23rd Kislev 5733
Brooklyn, N.Y.
[November 29, 1972]

Sholom uBrocho:

I am in receipt of your letter of Kislev 13 and previous correspondence.

To begin with a good thing, I was pleased to see your daughter and two grandchildren, G‑d bless them, before their return to England. No doubt she will convey my personal regards, and also report on the test of ‘Shema Yisroel’ which passed with “flying colors.”

2) …to quote the Yud-Tes Kislev motto recently reaffirmed, yofutzu maynosecho chutzo! I am confident that everyone concerned will be willing to make some concessions so long as it will lead to a more effective “dissemination of the fountains chutzo," including concessions in areas where one thinks to be entirely in the right. Obviously, the maximum cooperation is essential for maximum results...

…we have just observed Yud-Tes Kislev, the “Rosh Hashanah for Chasidus and Chasidic ways,” and I am confident that everyone of us has been inscribed unto a Shono Toivo in Chasidus, I hope and pray that this included also the meeting of hearts and minds among all those that had still been divided before Yud-Tes Kislev. And if a personal effort is still required, we have the assurance of yogato – umotzoso.

3) Referring to your remarks about the translation of the concluding passage of chapt. 1 of Tanya where it speaks of the souls of the nations of the world, raising the question of resentment that it might call forth in certain circles, and offering a suggestion in this matter – my obvious answer – if I may borrow your own phrase – “we cannot do anything without the Rebbe's permission,” meaning of course, the Alter Rebbe's, i.e. author’s, permission.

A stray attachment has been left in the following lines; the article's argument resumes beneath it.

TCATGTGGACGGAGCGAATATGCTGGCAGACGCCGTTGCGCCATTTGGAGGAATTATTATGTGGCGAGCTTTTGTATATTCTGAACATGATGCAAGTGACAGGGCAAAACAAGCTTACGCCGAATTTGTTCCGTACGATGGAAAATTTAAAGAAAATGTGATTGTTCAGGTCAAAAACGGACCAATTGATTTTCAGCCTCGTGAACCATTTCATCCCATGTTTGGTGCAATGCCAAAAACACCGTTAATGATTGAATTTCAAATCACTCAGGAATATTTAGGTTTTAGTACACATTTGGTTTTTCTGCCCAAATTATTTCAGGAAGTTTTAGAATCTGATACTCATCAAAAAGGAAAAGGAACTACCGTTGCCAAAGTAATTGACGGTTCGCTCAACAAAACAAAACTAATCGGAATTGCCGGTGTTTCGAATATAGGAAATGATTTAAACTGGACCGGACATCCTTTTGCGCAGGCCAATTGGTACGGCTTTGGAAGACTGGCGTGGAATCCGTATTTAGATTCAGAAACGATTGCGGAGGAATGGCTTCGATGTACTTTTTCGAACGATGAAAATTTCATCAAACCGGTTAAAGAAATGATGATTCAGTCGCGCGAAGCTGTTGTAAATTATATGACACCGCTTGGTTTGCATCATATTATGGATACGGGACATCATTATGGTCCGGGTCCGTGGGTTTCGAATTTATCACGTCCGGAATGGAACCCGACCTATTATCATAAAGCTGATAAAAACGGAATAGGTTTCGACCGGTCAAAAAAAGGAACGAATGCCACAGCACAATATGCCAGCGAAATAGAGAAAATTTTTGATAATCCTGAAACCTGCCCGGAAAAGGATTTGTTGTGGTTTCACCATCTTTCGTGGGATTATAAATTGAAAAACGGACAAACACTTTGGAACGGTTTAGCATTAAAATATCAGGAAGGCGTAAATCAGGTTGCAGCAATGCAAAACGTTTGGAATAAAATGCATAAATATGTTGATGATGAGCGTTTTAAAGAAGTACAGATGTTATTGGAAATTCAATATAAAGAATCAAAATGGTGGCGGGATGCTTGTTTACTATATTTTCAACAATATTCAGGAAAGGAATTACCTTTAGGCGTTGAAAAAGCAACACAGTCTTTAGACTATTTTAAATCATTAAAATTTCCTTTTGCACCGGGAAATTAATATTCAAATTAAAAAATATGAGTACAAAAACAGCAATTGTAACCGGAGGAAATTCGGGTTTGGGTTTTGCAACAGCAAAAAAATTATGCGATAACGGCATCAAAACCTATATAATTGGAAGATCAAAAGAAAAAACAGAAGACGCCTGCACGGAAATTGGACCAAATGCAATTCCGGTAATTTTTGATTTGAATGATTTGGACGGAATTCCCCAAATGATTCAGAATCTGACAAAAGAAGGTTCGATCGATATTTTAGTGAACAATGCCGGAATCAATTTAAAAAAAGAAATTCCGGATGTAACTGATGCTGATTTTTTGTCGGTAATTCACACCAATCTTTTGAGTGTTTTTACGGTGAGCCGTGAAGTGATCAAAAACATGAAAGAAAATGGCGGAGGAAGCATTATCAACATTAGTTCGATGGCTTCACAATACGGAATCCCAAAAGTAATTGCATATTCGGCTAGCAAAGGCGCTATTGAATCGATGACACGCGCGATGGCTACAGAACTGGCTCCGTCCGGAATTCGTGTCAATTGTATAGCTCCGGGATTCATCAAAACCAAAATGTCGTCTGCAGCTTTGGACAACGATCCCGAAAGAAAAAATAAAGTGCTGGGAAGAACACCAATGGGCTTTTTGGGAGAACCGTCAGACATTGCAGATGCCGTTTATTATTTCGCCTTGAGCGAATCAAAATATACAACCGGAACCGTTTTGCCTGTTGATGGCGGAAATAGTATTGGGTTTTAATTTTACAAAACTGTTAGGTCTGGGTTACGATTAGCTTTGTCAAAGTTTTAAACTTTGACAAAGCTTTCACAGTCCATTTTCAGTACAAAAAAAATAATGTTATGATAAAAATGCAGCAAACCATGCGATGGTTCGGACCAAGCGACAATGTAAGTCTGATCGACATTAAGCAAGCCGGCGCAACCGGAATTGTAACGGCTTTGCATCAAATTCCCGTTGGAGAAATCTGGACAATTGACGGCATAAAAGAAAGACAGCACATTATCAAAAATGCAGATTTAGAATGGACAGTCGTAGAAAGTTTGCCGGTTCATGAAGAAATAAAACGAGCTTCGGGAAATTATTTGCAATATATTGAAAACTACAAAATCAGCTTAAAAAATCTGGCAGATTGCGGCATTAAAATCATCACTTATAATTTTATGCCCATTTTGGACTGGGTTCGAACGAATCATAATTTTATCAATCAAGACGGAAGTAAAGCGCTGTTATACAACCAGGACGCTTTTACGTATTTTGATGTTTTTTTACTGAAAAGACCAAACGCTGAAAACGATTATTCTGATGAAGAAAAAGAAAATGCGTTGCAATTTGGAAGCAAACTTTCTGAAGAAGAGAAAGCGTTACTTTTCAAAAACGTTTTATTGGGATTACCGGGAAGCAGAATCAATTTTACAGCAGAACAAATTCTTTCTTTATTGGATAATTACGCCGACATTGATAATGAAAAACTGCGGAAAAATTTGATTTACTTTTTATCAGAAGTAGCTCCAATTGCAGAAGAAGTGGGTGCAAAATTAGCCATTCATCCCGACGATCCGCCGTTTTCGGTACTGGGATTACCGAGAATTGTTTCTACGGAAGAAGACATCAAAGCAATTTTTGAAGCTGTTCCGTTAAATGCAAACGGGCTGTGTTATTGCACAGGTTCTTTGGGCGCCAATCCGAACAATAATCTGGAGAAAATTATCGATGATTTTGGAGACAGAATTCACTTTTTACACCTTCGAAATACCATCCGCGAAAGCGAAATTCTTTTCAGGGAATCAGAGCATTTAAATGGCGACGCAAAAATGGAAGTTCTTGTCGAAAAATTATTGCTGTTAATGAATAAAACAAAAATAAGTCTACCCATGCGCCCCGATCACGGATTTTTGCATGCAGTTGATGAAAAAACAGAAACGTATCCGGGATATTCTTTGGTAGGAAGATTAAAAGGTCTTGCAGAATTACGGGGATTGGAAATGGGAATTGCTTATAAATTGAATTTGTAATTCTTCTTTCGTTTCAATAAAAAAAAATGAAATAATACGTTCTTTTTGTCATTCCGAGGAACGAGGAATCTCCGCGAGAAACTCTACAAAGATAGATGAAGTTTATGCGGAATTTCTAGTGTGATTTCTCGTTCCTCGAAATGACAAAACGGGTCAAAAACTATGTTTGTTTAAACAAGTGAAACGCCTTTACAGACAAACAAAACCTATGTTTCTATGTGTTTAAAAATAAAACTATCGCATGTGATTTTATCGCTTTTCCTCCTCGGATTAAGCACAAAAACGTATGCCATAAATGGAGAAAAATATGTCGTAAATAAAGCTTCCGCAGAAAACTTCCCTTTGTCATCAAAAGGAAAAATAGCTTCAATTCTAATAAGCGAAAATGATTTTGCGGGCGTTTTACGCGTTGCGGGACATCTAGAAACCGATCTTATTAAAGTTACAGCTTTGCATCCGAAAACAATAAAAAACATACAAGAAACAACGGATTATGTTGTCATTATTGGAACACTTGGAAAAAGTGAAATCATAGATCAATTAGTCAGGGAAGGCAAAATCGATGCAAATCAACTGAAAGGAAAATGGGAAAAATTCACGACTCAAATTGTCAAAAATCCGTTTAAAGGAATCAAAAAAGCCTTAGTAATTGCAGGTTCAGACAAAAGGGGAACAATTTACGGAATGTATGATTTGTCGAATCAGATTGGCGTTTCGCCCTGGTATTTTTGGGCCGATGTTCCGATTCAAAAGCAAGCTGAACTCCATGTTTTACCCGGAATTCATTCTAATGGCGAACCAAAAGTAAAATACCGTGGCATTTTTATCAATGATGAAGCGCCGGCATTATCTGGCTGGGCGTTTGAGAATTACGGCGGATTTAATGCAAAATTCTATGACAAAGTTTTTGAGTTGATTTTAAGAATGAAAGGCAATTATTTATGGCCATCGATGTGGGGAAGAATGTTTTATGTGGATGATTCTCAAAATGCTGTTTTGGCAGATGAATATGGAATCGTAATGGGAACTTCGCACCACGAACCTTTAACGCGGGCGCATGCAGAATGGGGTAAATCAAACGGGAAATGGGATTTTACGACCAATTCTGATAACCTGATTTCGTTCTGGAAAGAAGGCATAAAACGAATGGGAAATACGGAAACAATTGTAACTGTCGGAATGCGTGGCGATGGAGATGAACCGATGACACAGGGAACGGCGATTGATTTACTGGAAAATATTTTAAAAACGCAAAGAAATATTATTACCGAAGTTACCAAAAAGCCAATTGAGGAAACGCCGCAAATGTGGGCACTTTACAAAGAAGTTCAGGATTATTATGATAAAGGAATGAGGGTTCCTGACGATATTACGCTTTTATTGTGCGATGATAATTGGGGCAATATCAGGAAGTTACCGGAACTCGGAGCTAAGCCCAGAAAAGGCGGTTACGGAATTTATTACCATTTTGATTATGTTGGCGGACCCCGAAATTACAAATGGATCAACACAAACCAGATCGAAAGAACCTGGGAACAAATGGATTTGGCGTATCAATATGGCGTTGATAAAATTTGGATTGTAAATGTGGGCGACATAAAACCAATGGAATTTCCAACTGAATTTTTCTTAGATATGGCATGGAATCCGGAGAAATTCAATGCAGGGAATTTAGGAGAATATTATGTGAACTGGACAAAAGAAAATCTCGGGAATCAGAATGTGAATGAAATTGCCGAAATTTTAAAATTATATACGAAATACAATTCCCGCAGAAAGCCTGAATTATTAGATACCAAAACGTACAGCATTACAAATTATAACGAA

Let me also add, with no offense intended, that your suggestion comes too late, for the passage has already been translated into Yiddish, English, French, and Italian editions years ago, in accordance with the intent of the author. Thus, there is no point to attempt to retract or forestall anything at this stage.

As a matter of fact, if any change were made, it would only accentuate the matter and provide an opportunity for anyone in any part of the world whose eye will catch it to make “a fuss” about it.

A further point – and this is the crux of the matter: In our day and age, one does not have to be a chosid, nor even a Kabbalist (for the said doctrine of the Alter Rebbe is based on Kabbala and Talmud), nor even a confirmed believer – as long as one does not close one’s eyes to the stark facts – to see what kind of souls the nations of the world have. For all the nations of the world were witnesses to what was going on in Germany and the countries it overran, yet remained indifferent. In the light of this, the words of the Alter Rebbe (incidentally not original to him, as mentioned above) may even be an “understatement.”

To allay your apprehensions further, let me say this: If a goy wants to keep his feelings to himself and not make trouble (and there are such) he will not make an issue of it. If he is the kind of goy that wants to make trouble (and there are “also” such) he can create issues without looking for them in books, as in the case of the Blood Libel, which you cite in your letter1.

I trust that you all had an inspiring Yud-Tes Kislev observance, and that the Farbrengen here (which I am told was relayed also to M/C) did not completely rob you of a night's sleep on Motzoei Shabbos. The important thing is that the inspiration should be lasting and permeate each and every day of the year.

With blessing for good tidings in all the above and for a bright Chanukah and increasing light,

M. Schneerson